In the platinum process, the final image material (platinum metal) is embedded directly in the paper support, creating (in comparison to the albumen process) a softer, matte-surfaced effect. The platinum process, popular primarily with fine art photographers at the turn of the century, is characterized by prints that exhibit a short tonal range and low contrast. Platinum papers were often hand-coated by the photographer. Close examination of the Eakins materials indicates that he (or his assistants) applied these light-sensitive salts to a variety of paper supports by both brush application and flotation methods. Many of the platinum prints in this collection exhibit an embrittled and yellowed primary support, resulting from a number of factors that are intrinsic to the photographic process including the presence of residual iron salts and acids utilized in their manufacture. Because platinum is an extremely noble metal, these images do not exhibit image fading.


A long-term preservation plan was developed for the Eakins photographic print materials in the Bregler Collection. This plan reflects the collection's general condition and its projected use and therefore includes the recommendation for stabilization treatments such as consolidation of flaking binder layers and repair of severe structural damages to primary and secondary supports, collective rehousing in polyester sleeves and/or ragboard mats to allow access to scholars, establishment of rigid exhibition and handling guidelines, and storage in a controlled low relative humidity (30%-40%) environment.

As described in this plan, the conservation treatment of these photographs concentrated on their stabilization and long-term preservation. Cosmetic treatments, for the most part, were not employed, although they may be required in the future as specific images are selected for exhibition and/or publication.

The most significant treatment problems posed by the Eakins photographic materials included the reduction of embedded dirt and grime from aged albumen binder layers as well as the reduction of cross-linked pressure-sensitive tapes and the removal of embrittled secondary supports.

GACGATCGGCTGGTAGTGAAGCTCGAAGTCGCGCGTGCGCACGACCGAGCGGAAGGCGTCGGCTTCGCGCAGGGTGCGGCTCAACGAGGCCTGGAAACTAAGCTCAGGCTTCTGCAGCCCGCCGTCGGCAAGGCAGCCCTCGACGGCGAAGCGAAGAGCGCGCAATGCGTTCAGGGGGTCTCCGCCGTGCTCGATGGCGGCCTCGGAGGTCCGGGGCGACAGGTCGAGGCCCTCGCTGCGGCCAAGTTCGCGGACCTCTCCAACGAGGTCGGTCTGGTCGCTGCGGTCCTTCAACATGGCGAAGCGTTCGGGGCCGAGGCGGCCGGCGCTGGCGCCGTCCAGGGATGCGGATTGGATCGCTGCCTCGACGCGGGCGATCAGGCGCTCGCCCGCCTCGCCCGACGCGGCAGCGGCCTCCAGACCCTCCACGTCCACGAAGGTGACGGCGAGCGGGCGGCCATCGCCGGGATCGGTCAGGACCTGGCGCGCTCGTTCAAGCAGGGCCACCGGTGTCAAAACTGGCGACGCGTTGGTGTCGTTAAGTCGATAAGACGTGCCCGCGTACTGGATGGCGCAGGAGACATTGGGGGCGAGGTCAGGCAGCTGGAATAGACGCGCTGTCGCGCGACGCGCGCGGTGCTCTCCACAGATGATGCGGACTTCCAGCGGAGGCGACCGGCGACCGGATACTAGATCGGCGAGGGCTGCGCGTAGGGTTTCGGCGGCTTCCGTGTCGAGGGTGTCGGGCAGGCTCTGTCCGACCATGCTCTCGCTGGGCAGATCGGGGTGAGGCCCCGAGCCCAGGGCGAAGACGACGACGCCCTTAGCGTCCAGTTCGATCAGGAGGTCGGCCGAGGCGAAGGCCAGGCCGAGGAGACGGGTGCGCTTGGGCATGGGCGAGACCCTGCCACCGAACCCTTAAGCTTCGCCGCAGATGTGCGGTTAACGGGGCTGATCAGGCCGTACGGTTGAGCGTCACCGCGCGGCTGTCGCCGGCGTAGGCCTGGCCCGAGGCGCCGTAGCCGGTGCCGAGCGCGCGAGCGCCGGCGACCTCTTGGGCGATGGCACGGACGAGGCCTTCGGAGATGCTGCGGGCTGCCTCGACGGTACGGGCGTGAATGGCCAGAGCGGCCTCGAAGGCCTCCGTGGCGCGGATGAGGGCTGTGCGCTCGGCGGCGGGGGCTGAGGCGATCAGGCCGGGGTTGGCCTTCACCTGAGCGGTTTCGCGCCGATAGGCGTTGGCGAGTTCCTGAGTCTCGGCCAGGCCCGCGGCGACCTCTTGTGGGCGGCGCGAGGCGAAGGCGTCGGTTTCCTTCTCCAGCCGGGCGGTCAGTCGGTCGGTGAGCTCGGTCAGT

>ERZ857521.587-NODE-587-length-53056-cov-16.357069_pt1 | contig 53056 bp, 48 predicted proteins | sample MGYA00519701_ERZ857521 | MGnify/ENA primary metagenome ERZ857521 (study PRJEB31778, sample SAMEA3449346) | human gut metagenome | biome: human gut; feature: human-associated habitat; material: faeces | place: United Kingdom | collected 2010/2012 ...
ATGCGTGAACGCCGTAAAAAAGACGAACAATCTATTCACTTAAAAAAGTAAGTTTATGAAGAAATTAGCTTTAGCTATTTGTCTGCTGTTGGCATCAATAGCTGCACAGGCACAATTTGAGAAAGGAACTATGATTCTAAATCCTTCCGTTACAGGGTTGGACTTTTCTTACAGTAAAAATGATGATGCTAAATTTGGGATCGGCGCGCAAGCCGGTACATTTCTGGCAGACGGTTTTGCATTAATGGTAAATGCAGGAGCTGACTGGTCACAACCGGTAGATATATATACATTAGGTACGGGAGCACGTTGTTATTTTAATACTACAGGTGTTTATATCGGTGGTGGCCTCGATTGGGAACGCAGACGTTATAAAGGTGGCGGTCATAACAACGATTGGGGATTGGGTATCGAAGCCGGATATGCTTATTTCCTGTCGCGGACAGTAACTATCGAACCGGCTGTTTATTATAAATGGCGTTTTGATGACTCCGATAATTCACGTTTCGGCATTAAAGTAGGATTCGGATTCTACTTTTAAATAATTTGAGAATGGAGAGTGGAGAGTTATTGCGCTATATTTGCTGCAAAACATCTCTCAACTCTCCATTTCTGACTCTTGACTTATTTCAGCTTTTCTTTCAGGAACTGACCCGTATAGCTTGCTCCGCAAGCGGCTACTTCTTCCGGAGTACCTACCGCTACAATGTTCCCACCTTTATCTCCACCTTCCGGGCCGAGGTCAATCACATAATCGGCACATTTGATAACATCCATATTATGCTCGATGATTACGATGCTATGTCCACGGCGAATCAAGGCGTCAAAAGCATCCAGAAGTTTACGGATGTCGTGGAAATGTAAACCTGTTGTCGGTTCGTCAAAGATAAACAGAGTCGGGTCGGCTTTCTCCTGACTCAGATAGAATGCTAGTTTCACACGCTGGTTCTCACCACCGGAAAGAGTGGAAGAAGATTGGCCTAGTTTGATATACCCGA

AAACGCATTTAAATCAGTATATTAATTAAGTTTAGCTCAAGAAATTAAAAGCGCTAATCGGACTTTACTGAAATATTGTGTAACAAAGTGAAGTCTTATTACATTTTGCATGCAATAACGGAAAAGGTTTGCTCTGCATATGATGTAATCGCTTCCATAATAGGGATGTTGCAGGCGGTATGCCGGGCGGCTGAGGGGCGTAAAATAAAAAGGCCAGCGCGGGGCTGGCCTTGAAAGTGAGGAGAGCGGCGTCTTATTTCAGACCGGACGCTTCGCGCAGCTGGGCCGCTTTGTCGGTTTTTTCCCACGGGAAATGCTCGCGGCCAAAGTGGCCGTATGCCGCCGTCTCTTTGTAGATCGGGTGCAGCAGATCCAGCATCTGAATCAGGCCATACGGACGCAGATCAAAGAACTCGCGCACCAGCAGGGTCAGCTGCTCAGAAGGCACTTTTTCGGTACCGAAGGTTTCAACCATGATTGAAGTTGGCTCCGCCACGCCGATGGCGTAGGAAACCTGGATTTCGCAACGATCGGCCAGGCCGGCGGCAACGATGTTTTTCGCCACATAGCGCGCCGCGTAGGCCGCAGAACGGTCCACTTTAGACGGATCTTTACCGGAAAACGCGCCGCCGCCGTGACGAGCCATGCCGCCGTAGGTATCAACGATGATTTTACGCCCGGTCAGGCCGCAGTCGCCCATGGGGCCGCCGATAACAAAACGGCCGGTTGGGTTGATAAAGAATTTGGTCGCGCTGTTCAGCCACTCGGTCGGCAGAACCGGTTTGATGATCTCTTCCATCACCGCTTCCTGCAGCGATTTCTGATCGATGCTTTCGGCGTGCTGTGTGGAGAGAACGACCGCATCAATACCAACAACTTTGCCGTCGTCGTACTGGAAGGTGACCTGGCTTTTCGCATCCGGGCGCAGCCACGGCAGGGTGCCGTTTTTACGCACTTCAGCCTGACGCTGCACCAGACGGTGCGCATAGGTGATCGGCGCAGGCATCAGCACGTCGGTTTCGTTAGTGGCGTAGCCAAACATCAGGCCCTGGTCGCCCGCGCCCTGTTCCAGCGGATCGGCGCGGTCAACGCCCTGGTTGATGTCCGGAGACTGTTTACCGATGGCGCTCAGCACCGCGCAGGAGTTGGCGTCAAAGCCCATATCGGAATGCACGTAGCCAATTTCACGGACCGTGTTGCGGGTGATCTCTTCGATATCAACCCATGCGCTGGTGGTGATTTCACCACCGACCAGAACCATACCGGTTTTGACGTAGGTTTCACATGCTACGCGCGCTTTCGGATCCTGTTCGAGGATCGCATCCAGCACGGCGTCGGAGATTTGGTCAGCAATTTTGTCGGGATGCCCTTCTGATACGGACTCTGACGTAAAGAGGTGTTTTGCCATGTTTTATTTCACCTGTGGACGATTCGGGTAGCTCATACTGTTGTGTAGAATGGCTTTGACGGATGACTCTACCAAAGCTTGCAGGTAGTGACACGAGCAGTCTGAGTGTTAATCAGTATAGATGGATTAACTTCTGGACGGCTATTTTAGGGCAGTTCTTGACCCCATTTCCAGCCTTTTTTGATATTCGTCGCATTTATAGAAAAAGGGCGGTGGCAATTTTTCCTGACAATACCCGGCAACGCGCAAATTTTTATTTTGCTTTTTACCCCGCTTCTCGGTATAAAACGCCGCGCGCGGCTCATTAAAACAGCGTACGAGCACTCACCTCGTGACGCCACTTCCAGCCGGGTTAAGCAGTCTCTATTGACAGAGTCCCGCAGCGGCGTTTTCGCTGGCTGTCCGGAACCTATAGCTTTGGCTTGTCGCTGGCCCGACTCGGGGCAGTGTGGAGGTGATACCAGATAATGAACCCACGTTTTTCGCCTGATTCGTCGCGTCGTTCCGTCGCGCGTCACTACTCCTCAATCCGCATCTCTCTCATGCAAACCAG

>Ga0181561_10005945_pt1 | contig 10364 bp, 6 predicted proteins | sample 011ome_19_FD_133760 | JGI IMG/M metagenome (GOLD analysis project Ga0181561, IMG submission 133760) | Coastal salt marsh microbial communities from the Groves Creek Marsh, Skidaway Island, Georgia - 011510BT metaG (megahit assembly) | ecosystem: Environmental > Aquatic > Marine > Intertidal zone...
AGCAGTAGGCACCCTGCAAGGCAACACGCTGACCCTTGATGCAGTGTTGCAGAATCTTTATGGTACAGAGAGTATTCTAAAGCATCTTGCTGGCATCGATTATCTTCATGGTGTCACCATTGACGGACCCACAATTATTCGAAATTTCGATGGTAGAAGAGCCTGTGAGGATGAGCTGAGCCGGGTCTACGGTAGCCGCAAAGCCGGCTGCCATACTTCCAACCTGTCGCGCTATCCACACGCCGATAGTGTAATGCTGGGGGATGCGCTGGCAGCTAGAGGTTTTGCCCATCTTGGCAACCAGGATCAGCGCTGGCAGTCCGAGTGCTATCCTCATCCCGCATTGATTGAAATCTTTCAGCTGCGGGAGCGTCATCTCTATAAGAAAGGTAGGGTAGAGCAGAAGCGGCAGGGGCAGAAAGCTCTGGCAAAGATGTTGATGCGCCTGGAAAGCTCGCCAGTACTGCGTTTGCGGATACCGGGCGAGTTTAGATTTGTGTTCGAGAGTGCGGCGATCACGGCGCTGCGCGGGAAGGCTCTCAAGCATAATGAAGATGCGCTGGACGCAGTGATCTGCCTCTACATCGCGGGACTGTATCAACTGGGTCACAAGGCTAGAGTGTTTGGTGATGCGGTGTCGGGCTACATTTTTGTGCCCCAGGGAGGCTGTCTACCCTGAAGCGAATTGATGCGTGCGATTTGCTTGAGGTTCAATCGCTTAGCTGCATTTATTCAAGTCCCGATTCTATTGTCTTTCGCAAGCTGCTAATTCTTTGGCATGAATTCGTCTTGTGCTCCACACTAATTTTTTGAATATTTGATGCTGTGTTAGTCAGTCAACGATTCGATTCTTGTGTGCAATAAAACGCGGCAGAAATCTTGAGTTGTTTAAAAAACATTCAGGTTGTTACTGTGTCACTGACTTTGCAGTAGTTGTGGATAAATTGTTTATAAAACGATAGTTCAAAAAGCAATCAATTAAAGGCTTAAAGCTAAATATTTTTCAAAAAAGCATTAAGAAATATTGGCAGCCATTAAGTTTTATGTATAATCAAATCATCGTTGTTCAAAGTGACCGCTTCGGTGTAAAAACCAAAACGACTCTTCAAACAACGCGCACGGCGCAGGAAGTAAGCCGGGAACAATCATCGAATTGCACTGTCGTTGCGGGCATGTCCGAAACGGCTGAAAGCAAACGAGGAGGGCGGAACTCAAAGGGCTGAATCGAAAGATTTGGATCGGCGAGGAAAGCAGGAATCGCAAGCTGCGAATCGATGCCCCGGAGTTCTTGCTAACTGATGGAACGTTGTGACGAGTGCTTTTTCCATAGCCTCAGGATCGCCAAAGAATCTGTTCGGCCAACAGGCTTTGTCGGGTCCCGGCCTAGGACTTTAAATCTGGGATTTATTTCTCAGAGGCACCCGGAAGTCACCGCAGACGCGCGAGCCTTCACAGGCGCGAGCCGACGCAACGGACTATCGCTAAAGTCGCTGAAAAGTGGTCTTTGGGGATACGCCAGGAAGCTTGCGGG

A wide variety of materials and techniques have been utilized successfully for the reduction of embedded dirt and grime from photographic surfaces. Surface cleaning of aged albumen binder layers, however, is often problematic, as these egg white binders are characteristically cracked and crazed. Dirt and grime may quickly and irreversibly become embedded within these deteriorated binder layers if moisture is utilized. Furthermore, crumbled vinyl erasers may further disrupt a photograph's fragile surface. Finally, the use of human saliva, which many conservators have describe to be more “controllable,” may not be recommended for albumen photographs because it contains a small amount of lysozyme among a significant number of other constituents. Lysozyme acts as a bactericide, which lyses or attacks strains of bacteria—a possible concern is that it may attack the glycoprotein found in egg white.

During this project, all Eakins's albumen photographs were evaluated under 30x magnification to ascertain if surface cleaning could be safely accomplished. For cleaning, a Mars Staedtler eraser and/or distilled water applied with cotton swabs were utilized. Mars Staedtler erasers were selected because they are free of sulfur, and it has been postulated that sulfur-containing eraser residue inadvertently left behind in a paper's support will interact adversely with silver photographic images.

Many of the photographs in the Bregler Collection had been overall mounted or tipped onto extremely embrittled and deteriorated secondary supports with both water-soluble and pressure-sensitive adhesives. Most of this work was performed by Charles Bregler. Owing to the deteriorated and vulnerable nature of the mounts, it was determined that, in many instances, mount removal would be required to ensure the collection's long-term preservation. Removal from poor-quality secondary supports required extensive photographic documentation, followed by the use of moisture or moisture vapor, often applied through a Gore-Tex membrane. For discolored pressure-sensitive tapes, solvent gels, prepared with the appropriate solvents, were utilized.

Copyright © 1992 American Institute for Conservation of Historic and Artistic Works